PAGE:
Gyula Grosics: Trailblazing member of 'the Magnificent Magyars' who became arguably football's first 'sweeper-keeper'


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Gyula Grosics was a trailblazing goalkeeper for one of the most revered football teams of all time. He guarded the net for Hungary during three decades, peaking for the Magnificent Magyars in the 1950s when they annihilated England twice and changed the perception of how the game could be played, the only major blot on their record being a shock defeat to West Germany in the 1954 World Cup final.

Grosics entered folklore as a revolutionary performer because of an unusually adventurous approach to his work. Not content to remain in his six-yard box making the occasional acrobatic save, the Hungarian became arguably the first sweeper-keeper, ready to charge from his line, even beyond the confines of his penalty area at need, effectively becoming an extra centre-half.

In this swashbuckling style, he was also adept at starting sudden attacks with incisive, accurate throw-outs to his full-backs or wingers. He was a pioneer, too, in launching the all-black kit eventually embraced by the Soviet Union hero Lev Yashin and other European goalkeepers.

Yet for all his derring-do Grosics, "The Black Panther", was no giant, standing only 5ft 8in but possessed of remarkable spring in his heels and utterly refusing to be restricted by his lack of physical stature. Equally, away from the game he was not daunted by the turbulent political scene in his homeland, even though his open hostility towards the ruling Communist regime caused much distress and had an adverse effect on his career.

Born into a poor coal-mining family, he was destined initially for the priesthood as a means of escape from a debilitating life below ground, but his prowess as a footballer changed all that. Grosics joined his local club, Dorogi Banyasz, in 1945 and impressed mightily with his agility, courage and an assurance with the ball at his feet that was exceedingly rare in a keeper.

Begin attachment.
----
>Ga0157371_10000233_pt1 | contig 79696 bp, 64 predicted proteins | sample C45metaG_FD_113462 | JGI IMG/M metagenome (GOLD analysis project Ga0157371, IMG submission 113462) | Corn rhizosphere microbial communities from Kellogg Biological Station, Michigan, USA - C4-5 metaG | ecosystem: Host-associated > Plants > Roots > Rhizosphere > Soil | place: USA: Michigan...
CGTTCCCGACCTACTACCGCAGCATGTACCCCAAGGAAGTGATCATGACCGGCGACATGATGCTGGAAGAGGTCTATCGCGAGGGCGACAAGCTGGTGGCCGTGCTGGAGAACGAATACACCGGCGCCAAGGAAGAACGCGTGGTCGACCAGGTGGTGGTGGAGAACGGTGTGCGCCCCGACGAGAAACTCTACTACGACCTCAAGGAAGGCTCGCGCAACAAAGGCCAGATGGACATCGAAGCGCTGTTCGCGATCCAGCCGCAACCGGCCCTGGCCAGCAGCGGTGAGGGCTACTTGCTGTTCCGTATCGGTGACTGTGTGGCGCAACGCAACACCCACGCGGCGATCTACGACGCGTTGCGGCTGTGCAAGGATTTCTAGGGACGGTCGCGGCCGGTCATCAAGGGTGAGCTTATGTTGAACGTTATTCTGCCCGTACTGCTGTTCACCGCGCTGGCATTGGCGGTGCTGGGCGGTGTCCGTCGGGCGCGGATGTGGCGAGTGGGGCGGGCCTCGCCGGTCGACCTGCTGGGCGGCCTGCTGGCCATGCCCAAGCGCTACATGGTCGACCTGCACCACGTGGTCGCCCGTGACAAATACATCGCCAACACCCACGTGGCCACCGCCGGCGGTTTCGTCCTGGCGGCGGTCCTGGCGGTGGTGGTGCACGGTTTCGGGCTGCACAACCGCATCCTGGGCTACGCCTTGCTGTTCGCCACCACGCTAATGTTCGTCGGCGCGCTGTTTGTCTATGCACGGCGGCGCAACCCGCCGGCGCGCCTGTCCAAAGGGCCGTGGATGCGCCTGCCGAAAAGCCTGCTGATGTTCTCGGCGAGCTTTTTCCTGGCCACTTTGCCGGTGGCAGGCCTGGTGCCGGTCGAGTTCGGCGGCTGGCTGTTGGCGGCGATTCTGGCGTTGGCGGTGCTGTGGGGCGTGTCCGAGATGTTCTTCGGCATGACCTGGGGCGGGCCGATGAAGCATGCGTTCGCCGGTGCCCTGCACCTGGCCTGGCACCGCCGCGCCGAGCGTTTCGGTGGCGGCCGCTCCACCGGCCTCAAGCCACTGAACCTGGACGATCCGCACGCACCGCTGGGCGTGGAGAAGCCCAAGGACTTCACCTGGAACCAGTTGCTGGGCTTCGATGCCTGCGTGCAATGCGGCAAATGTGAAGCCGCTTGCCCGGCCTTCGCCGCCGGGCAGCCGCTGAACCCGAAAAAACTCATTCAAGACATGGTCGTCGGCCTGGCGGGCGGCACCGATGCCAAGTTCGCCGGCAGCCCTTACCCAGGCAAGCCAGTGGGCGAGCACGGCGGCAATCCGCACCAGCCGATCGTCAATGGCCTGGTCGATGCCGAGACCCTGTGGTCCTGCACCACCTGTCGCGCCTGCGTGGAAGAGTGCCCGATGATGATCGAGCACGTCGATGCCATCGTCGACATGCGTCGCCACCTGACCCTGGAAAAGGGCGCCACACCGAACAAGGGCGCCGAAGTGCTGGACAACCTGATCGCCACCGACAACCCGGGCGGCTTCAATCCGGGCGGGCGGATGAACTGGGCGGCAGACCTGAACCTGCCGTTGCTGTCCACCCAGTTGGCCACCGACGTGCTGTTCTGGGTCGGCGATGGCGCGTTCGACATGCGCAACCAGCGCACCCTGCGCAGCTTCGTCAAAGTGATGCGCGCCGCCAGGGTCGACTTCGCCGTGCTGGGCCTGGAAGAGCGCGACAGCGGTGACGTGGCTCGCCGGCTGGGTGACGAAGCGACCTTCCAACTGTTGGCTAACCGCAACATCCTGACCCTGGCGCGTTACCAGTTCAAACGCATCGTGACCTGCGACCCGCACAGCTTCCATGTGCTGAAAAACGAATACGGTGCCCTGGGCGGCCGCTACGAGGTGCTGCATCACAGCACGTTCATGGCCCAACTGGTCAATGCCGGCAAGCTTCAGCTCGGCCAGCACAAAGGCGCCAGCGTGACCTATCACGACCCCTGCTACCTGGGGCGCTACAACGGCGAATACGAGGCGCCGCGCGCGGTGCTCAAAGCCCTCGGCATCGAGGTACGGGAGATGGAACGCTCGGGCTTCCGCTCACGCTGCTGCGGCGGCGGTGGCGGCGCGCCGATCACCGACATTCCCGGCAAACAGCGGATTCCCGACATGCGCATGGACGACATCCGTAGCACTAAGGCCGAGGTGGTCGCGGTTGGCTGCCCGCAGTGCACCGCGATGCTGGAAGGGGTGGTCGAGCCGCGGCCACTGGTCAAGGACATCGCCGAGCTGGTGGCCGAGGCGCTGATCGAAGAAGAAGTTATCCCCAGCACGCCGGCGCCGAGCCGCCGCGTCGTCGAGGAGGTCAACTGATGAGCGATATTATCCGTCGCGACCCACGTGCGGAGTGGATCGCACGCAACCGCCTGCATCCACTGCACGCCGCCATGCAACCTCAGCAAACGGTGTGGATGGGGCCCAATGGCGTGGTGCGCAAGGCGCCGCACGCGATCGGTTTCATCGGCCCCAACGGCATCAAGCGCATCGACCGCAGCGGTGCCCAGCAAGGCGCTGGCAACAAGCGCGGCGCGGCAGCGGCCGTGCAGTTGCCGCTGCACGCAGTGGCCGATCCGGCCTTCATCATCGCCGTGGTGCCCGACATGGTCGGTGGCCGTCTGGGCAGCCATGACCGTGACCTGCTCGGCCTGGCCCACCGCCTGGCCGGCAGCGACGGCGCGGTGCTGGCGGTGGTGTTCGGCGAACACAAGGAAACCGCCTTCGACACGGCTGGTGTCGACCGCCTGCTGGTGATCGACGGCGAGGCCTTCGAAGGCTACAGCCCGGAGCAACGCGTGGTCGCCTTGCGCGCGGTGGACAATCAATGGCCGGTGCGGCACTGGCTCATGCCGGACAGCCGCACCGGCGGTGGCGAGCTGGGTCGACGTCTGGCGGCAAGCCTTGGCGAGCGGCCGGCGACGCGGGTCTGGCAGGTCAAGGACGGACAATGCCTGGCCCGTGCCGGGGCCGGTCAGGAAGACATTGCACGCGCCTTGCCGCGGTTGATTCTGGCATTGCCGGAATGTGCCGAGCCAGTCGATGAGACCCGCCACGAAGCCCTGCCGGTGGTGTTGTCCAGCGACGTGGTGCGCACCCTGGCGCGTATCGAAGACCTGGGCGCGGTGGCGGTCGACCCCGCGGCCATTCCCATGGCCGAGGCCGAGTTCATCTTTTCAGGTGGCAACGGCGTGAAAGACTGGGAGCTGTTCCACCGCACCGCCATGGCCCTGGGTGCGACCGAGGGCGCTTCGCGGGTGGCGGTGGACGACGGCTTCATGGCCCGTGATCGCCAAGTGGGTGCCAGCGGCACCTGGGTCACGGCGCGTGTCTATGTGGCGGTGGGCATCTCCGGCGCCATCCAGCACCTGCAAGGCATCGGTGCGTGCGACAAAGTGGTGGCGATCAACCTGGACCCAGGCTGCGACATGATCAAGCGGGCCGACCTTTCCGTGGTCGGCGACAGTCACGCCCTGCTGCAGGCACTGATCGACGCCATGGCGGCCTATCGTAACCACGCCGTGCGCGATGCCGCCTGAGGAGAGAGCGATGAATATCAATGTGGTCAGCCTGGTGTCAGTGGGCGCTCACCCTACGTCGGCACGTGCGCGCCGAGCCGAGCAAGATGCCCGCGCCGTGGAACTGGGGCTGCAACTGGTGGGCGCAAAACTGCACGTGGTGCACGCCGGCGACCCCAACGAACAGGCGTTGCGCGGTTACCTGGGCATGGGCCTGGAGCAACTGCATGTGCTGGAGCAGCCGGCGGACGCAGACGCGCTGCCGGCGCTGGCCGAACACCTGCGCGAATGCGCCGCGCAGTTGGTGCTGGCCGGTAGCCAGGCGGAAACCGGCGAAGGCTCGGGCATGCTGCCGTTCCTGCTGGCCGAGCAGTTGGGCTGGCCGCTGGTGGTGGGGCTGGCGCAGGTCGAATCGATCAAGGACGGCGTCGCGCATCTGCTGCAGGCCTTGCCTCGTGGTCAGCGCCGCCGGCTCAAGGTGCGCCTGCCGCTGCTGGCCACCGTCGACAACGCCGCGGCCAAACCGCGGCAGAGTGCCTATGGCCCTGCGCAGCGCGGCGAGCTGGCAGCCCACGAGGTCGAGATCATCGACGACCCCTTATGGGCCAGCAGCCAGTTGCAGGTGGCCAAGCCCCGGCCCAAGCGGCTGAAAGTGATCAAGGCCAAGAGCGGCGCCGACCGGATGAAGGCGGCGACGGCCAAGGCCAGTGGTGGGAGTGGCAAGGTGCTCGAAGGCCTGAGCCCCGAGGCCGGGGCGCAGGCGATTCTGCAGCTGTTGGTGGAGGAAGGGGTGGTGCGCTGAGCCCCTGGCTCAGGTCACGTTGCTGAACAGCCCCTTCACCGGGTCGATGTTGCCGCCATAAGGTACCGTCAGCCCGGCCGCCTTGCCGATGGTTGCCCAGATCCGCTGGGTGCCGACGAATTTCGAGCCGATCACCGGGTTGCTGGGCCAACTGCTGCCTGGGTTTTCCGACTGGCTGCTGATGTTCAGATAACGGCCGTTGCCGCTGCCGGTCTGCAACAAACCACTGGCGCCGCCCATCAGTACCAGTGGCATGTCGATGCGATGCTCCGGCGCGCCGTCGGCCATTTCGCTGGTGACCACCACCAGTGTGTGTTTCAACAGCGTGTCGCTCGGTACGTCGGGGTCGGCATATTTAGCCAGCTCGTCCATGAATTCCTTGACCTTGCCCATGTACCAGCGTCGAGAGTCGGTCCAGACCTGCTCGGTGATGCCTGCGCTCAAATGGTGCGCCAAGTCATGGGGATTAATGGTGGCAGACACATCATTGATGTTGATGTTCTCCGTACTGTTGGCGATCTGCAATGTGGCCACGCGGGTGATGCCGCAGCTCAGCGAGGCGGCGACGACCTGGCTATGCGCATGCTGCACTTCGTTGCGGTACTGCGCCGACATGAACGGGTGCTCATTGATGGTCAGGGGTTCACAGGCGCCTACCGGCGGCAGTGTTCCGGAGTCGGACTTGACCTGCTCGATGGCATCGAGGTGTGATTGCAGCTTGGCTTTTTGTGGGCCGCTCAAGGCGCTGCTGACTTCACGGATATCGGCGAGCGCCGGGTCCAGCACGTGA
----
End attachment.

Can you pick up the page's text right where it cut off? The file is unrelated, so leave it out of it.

In 1947 he stepped up to Mateosz of Budapest, maintaining his progress so spectacularly that soon he collected the first of his 86 international caps, but it was after he was signed by Honved, the Hungarian Army club also based in the capital, in 1950, that he developed into a world-class operator. He was instrumental in lifting the domestic championships of 1950, 1952 and 1954, and he shone for Hungary as they won the gold medal at the Helsinki Olympics of 1952, beating Yugoslavia 2-0 in the final.

Meanwhile Grosics was a colossal influence in coach Gustav Sebes' magical side as it compiled a record of 42 wins and seven draws between 1950 and 1954, including the 6-3 undressing of England at Wembley in November 1953 and the 7-1 drubbing of Walter Winterbottom's hapless combination six months later at the Nep Stadium. The stellar likes of the rampant marksman Ferenc Puskas, confusingly deep-lying centre-forward Nandor Hidegkuti and dynamic wing-half Jozsef Bozsik dominated all-comers with a fearsome cocktail of pace and power allied to enchanting skill.

So after they had thrashed West Germany 8-3 at an early stage of the 1954 World Cup finals in Switzerland, then disposed of Uruguay and Brazil in the quarter- and semi-finals respectively, a climactic triumph over the Germans in Berne seemed a formality. Alas, after taking a 2-0 lead, Hungary slumped to a 3-2 defeat with Grosics conceding one of the goals through an uncharacteristic slip on the wet turf.

Still he remained a star, but in mid-decade his impetus was jolted as he fell foul of the Communists. He had attempted to defect in 1949 and now he was accused of treason and espionage, placed under house arrest and suspended from football. However, there was no real evidence against him and he went back to the game in 1956, taking his family abroad but being forced to return through political pressure. He was transferred, without consultation, to Tatabanya, back in rural mining country.

Now Grosics flourished anew, captaining a Hungary team weakened by serial defections to the World Cup finals of 1958, from which they were eliminated by Wales in a group-stage play-off, and of 1962, when they lost a quarter-final to Czechoslovakia. Thereafter he retired as a player, then coached briefly and continued to remain politically active, becoming a member of the Hungarian democracy movement while always regretting that he had been prevented by the Communists from playing for his favoured Budapest club, Ferencvaros.

There was to be a whimsical twist to his story. Anxious to honour the great man, Ferencvaros staged a friendly with Sheffield United in 2008 and invited the 82-year-old to stand in goal for the opening minutes. And so he did, his trademark all-black outfit in stark contrast to his slicked-back white hair, and he got a touch on the ball before leaving the action for the last time, a fitting end to a remarkable career.

Gyula Grosics, footballer: born Dorog, Hungary 4 February 1926; died Budapest 13 June 2014.